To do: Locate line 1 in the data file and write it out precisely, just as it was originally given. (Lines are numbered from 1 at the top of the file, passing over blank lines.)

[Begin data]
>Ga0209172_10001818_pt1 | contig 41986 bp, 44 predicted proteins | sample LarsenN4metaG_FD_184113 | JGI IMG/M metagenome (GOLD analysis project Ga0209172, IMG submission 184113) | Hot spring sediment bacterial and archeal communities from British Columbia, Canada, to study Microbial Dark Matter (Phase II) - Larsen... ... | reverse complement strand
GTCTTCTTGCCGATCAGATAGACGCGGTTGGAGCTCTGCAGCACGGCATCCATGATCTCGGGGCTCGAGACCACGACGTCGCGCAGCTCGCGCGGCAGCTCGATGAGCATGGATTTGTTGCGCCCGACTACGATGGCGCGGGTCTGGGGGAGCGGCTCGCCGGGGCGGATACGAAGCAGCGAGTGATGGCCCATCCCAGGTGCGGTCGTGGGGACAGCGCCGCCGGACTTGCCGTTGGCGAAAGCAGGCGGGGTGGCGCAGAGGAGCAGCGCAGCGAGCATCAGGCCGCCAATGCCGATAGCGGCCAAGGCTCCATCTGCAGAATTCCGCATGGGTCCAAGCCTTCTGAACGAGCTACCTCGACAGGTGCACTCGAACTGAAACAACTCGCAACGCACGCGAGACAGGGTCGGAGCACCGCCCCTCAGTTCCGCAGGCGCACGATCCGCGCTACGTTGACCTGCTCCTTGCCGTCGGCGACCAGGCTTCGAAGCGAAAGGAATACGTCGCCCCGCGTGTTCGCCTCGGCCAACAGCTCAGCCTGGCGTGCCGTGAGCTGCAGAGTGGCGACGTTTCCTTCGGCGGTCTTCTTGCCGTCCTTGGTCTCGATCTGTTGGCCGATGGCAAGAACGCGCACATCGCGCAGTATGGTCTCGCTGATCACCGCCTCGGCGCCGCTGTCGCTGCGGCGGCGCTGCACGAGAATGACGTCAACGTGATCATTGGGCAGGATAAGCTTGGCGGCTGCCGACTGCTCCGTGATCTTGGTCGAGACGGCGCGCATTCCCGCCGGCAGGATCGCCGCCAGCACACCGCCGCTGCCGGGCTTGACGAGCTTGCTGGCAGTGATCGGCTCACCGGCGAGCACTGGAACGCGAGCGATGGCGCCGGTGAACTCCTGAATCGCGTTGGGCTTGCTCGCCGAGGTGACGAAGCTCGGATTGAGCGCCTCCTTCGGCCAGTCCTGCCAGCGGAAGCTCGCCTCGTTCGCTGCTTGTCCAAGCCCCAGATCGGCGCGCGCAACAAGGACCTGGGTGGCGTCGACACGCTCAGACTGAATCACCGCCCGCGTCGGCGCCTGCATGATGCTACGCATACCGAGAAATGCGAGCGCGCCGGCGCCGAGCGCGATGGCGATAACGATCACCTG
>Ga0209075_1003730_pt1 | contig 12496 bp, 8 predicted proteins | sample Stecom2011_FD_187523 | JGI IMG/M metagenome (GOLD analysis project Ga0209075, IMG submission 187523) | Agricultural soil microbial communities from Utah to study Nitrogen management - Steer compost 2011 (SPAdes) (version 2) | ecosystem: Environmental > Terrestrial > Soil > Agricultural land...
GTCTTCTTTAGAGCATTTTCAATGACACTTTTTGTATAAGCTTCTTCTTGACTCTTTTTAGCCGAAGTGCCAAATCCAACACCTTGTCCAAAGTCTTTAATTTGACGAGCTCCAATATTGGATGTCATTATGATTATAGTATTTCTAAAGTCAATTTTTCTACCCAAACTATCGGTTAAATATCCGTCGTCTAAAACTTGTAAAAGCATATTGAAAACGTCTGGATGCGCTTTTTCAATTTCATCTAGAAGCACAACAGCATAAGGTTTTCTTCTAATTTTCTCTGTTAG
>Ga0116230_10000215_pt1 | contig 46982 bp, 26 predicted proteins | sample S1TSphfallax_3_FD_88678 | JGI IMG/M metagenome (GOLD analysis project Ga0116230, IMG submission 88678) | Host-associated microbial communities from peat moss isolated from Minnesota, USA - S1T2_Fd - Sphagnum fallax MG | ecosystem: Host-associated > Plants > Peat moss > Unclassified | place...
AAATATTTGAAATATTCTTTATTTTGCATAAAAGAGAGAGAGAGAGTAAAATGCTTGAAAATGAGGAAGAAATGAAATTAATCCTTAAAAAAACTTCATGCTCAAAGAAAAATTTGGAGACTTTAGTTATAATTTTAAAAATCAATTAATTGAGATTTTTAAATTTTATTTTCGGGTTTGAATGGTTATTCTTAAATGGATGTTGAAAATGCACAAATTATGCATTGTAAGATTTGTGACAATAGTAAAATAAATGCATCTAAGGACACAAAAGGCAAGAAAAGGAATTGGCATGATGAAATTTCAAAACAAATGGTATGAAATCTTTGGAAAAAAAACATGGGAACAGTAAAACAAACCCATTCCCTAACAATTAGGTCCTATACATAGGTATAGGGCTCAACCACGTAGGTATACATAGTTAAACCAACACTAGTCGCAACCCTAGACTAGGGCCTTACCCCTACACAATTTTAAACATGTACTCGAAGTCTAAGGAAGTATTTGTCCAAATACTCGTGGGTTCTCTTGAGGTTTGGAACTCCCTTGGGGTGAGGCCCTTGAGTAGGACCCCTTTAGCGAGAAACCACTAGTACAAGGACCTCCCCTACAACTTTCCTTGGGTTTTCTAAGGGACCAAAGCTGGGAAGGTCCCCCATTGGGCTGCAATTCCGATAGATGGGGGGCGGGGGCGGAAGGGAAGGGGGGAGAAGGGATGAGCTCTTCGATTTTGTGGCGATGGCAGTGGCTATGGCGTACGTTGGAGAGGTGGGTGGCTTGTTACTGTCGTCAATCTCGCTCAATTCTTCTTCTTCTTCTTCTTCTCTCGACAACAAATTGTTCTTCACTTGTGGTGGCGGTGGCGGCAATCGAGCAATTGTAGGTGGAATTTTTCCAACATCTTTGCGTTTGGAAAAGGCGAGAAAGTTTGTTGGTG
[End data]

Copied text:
>Ga0209172_10001818_pt1 | contig 41986 bp, 44 predicted proteins | sample LarsenN4metaG_FD_184113 | JGI IMG/M metagenome (GOLD analysis project Ga0209172, IMG submission 184113) | Hot spring sediment bacterial and archeal communities from British Columbia, Canada, to study Microbial Dark Matter (Phase II) - Larsen... ... | reverse complement strand